The directive establishing a framework for Community action in the field of water policy - commonly known as the Water Framework directive (WFD) - was formally adopted by the EU Parliament and Council in October 2000 and incorporated into Irish law by Regulation in December 2003. The directive establishes a comprehensive basis for the management of water resources in the Member States and provides for the repeal of a number of existing directives dealing with water quality. The new directive requires the establishing of River Basin Districts (RBDs) as the units for water resource management. The primary role for RBDs is the formulation of management plans incorporating those measures required to meet the objectives of the directive - including the attainment of good quality for all waters by 2015. Good quality in the context of the directive means only minor change of the physical, chemical and biological characteristics of water bodies compared to the natural state and this is a more comprehensive requirement than that of existing directives, which deal mainly with water quality.

The Regulations identify the EPA and the local authorities as the competent authorities for the implementation of the directive. The latter constitute the RBDs, while the Agency is responsible for a number of technical aspects - including the formulation of monitoring programmes.

In addition, the Regulations identify other public bodies which are required to assist in the implementation process.

The Regulations identify four RBDs wholly within the State (Eastern, South-Eastern, South-Western and Western) and three International RBDs shared with N. Ireland (Shannon, North-Western and Neagh-Bann). Implementation at RBD level is being undertaken by the local authorities with the assistance of consultants. Special arrangements have been made with the NI authorities to undertake the implementation in the three IRBDs. A national steering committee was convened by the Department of the Environment, Heritage and Local Government in 2001 to oversee the implementation of the directive. In January 2004, the EPA convened a Technical Co-ordination Group to deal with this at a more detailed level - a number of Working Groups have been established under the former to investigate and make proposals on specific matters.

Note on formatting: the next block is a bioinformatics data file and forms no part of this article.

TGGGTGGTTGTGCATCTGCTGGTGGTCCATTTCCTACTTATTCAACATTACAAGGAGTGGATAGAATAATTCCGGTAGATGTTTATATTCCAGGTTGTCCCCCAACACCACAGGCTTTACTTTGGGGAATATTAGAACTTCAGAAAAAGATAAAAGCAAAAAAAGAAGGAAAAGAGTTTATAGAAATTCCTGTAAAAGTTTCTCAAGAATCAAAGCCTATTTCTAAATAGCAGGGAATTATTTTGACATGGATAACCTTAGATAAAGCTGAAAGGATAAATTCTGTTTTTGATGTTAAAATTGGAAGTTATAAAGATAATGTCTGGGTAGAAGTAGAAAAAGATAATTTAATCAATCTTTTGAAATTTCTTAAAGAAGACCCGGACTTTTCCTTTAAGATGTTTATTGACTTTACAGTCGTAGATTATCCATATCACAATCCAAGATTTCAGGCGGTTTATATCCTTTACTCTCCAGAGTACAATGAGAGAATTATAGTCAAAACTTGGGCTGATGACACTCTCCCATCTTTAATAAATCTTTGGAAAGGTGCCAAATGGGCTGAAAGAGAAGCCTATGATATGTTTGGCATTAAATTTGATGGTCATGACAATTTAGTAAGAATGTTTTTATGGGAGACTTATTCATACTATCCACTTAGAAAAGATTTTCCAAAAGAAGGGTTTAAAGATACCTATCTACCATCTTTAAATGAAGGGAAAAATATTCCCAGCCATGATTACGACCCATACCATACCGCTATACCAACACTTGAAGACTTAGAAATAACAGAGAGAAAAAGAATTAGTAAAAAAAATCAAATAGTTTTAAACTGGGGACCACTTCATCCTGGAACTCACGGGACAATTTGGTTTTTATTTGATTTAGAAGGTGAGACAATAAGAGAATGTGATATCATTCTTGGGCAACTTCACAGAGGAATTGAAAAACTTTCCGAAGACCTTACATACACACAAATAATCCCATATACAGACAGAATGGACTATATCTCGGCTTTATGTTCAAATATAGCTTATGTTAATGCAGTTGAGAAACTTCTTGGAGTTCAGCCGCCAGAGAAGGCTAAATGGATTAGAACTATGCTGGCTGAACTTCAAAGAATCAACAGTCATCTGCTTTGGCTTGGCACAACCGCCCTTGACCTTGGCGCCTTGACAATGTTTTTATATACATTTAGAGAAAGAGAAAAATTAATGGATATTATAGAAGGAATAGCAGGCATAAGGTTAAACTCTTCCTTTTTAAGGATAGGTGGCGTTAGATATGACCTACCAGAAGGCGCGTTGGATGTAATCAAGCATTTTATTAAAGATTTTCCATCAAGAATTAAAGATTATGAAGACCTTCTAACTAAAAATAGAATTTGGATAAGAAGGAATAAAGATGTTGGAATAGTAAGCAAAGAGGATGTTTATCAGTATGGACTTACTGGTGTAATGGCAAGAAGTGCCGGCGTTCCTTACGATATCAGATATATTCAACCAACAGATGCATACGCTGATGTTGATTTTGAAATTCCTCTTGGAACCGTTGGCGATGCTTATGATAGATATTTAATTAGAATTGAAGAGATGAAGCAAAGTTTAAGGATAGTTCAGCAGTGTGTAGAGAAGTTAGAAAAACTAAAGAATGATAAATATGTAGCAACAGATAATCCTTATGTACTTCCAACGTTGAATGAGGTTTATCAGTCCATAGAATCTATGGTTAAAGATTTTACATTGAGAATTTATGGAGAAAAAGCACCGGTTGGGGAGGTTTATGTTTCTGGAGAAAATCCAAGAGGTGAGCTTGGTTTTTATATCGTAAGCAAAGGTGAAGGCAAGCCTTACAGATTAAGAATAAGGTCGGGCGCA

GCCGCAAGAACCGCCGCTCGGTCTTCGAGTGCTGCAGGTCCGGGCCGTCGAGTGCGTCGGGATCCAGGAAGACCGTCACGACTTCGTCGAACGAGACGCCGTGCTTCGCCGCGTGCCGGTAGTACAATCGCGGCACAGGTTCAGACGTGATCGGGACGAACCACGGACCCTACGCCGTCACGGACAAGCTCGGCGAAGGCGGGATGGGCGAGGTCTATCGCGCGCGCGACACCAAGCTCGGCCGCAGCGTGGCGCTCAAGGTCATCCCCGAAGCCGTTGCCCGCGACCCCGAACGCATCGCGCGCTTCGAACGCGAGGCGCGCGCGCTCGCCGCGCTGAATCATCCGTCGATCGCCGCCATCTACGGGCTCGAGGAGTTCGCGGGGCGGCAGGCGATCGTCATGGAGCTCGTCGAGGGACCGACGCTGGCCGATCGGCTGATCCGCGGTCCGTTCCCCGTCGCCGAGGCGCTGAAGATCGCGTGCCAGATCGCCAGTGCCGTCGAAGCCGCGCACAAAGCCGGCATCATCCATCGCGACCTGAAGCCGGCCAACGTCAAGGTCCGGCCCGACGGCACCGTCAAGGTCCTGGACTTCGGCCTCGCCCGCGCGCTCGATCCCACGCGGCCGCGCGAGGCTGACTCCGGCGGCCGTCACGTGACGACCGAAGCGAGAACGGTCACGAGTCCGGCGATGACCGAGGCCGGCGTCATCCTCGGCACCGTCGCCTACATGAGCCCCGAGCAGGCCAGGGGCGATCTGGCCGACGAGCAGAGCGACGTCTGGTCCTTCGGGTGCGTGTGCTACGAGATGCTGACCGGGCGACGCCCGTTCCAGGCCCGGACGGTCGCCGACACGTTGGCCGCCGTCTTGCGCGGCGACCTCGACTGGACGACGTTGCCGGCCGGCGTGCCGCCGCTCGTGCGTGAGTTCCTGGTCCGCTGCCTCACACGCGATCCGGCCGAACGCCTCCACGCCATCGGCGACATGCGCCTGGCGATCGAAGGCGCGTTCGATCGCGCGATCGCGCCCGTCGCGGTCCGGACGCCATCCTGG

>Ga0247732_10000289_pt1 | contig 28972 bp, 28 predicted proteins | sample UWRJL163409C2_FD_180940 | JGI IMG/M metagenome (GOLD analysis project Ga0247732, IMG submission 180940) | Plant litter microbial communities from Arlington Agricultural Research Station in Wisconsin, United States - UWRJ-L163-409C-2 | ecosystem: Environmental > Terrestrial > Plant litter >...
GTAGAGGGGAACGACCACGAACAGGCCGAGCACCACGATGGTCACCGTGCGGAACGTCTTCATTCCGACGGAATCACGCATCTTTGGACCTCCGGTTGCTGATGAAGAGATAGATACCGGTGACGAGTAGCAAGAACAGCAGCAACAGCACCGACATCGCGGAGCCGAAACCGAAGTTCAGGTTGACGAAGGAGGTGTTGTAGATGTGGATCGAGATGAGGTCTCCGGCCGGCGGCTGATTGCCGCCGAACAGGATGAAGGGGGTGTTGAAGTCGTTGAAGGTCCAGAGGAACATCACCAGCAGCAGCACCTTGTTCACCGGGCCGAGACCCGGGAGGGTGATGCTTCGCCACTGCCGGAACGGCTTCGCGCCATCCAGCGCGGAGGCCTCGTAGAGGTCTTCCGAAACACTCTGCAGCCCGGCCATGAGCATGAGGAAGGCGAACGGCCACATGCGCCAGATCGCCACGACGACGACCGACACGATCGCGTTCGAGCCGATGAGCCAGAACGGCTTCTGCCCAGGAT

The main task, undertaken to date, was the preparation of the Characterisation Reports for the RBDs. This involved the documentation of the physical, chemical and biological features of the surface and groundwaters and an assessment of the pressures acting on them due to human activity. For the surface waters, this included the discrimination of the different physical types present having biological significance and the reference or high quality conditions for these types. Groundwaters were characterised on the basis of physical and chemical features. Water bodies subject to major physical alterations were identified - these will be candidates for designation as heavily modified water bodies in which appropriate objectives will apply.

The data on pressures were used to assess the risk of water bodies not achieving the objectives of the directive. Pressures in this context include - in addition to those with a potential to cause pollution - physical impacts on the morphology of the water body, presence of alien species and fishing pressure. Almost two thirds of river and larger lakes water bodies and a similar proportion of groundwater bodies were assessed as at such risk - with lower proportions in the case of transitional (estuarine) (~50%) and coastal (27%) water bodies. In most cases, the ‘at risk’ status was assigned on the basis of morphological factors or diffuse sources of pollution.